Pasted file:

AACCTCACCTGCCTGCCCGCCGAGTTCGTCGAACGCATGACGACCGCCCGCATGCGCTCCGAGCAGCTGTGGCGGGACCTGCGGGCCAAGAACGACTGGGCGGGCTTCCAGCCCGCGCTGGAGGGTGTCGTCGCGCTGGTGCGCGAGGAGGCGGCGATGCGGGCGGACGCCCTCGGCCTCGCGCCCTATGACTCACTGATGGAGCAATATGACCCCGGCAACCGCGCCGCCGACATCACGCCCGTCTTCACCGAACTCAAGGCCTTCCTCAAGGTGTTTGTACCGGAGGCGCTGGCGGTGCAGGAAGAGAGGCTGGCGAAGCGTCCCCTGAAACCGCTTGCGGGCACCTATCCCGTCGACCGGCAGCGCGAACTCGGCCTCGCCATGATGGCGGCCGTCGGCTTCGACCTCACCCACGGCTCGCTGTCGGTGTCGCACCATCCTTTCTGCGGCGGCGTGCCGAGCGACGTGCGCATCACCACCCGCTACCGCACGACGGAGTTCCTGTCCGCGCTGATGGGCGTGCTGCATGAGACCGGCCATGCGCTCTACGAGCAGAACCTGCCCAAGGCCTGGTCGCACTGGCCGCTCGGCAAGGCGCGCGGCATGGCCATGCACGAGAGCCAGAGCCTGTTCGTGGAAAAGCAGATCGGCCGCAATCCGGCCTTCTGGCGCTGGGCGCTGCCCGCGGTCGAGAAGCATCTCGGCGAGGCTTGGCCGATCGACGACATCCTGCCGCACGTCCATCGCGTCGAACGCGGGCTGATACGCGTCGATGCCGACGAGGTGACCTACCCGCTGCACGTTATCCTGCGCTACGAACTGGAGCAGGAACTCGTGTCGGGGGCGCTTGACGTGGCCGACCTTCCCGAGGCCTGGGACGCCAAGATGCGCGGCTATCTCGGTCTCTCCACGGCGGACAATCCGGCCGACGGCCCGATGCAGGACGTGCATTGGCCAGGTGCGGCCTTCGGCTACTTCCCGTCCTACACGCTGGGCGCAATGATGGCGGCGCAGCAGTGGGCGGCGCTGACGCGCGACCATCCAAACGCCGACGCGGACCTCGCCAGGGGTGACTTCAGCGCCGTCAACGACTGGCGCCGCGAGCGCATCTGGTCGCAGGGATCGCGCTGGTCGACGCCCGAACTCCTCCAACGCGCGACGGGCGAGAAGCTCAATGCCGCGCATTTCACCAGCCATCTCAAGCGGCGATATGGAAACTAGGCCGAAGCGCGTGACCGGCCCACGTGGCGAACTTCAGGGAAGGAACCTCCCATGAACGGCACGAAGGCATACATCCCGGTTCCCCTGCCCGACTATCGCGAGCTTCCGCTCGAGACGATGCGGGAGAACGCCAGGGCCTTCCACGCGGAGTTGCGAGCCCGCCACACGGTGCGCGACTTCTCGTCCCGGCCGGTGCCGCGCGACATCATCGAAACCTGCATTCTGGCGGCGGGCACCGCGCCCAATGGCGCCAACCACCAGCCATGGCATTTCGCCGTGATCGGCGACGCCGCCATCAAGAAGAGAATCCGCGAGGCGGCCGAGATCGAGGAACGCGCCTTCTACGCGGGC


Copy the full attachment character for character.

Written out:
AACCTCACCTGCCTGCCCGCCGAGTTCGTCGAACGCATGACGACCGCCCGCATGCGCTCCGAGCAGCTGTGGCGGGACCTGCGGGCCAAGAACGACTGGGCGGGCTTCCAGCCCGCGCTGGAGGGTGTCGTCGCGCTGGTGCGCGAGGAGGCGGCGATGCGGGCGGACGCCCTCGGCCTCGCGCCCTATGACTCACTGATGGAGCAATATGACCCCGGCAACCGCGCCGCCGACATCACGCCCGTCTTCACCGAACTCAAGGCCTTCCTCAAGGTGTTTGTACCGGAGGCGCTGGCGGTGCAGGAAGAGAGGCTGGCGAAGCGTCCCCTGAAACCGCTTGCGGGCACCTATCCCGTCGACCGGCAGCGCGAACTCGGCCTCGCCATGATGGCGGCCGTCGGCTTCGACCTCACCCACGGCTCGCTGTCGGTGTCGCACCATCCTTTCTGCGGCGGCGTGCCGAGCGACGTGCGCATCACCACCCGCTACCGCACGACGGAGTTCCTGTCCGCGCTGATGGGCGTGCTGCATGAGACCGGCCATGCGCTCTACGAGCAGAACCTGCCCAAGGCCTGGTCGCACTGGCCGCTCGGCAAGGCGCGCGGCATGGCCATGCACGAGAGCCAGAGCCTGTTCGTGGAAAAGCAGATCGGCCGCAATCCGGCCTTCTGGCGCTGGGCGCTGCCCGCGGTCGAGAAGCATCTCGGCGAGGCTTGGCCGATCGACGACATCCTGCCGCACGTCCATCGCGTCGAACGCGGGCTGATACGCGTCGATGCCGACGAGGTGACCTACCCGCTGCACGTTATCCTGCGCTACGAACTGGAGCAGGAACTCGTGTCGGGGGCGCTTGACGTGGCCGACCTTCCCGAGGCCTGGGACGCCAAGATGCGCGGCTATCTCGGTCTCTCCACGGCGGACAATCCGGCCGACGGCCCGATGCAGGACGTGCATTGGCCAGGTGCGGCCTTCGGCTACTTCCCGTCCTACACGCTGGGCGCAATGATGGCGGCGCAGCAGTGGGCGGCGCTGACGCGCGACCATCCAAACGCCGACGCGGACCTCGCCAGGGGTGACTTCAGCGCCGTCAACGACTGGCGCCGCGAGCGCATCTGGTCGCAGGGATCGCGCTGGTCGACGCCCGAACTCCTCCAACGCGCGACGGGCGAGAAGCTCAATGCCGCGCATTTCACCAGCCATCTCAAGCGGCGATATGGAAACTAGGCCGAAGCGCGTGACCGGCCCACGTGGCGAACTTCAGGGAAGGAACCTCCCATGAACGGCACGAAGGCATACATCCCGGTTCCCCTGCCCGACTATCGCGAGCTTCCGCTCGAGACGATGCGGGAGAACGCCAGGGCCTTCCACGCGGAGTTGCGAGCCCGCCACACGGTGCGCGACTTCTCGTCCCGGCCGGTGCCGCGCGACATCATCGAAACCTGCATTCTGGCGGCGGGCACCGCGCCCAATGGCGCCAACCACCAGCCATGGCATTTCGCCGTGATCGGCGACGCCGCCATCAAGAAGAGAATCCGCGAGGCGGCCGAGATCGAGGAACGCGCCTTCTACGCGGGC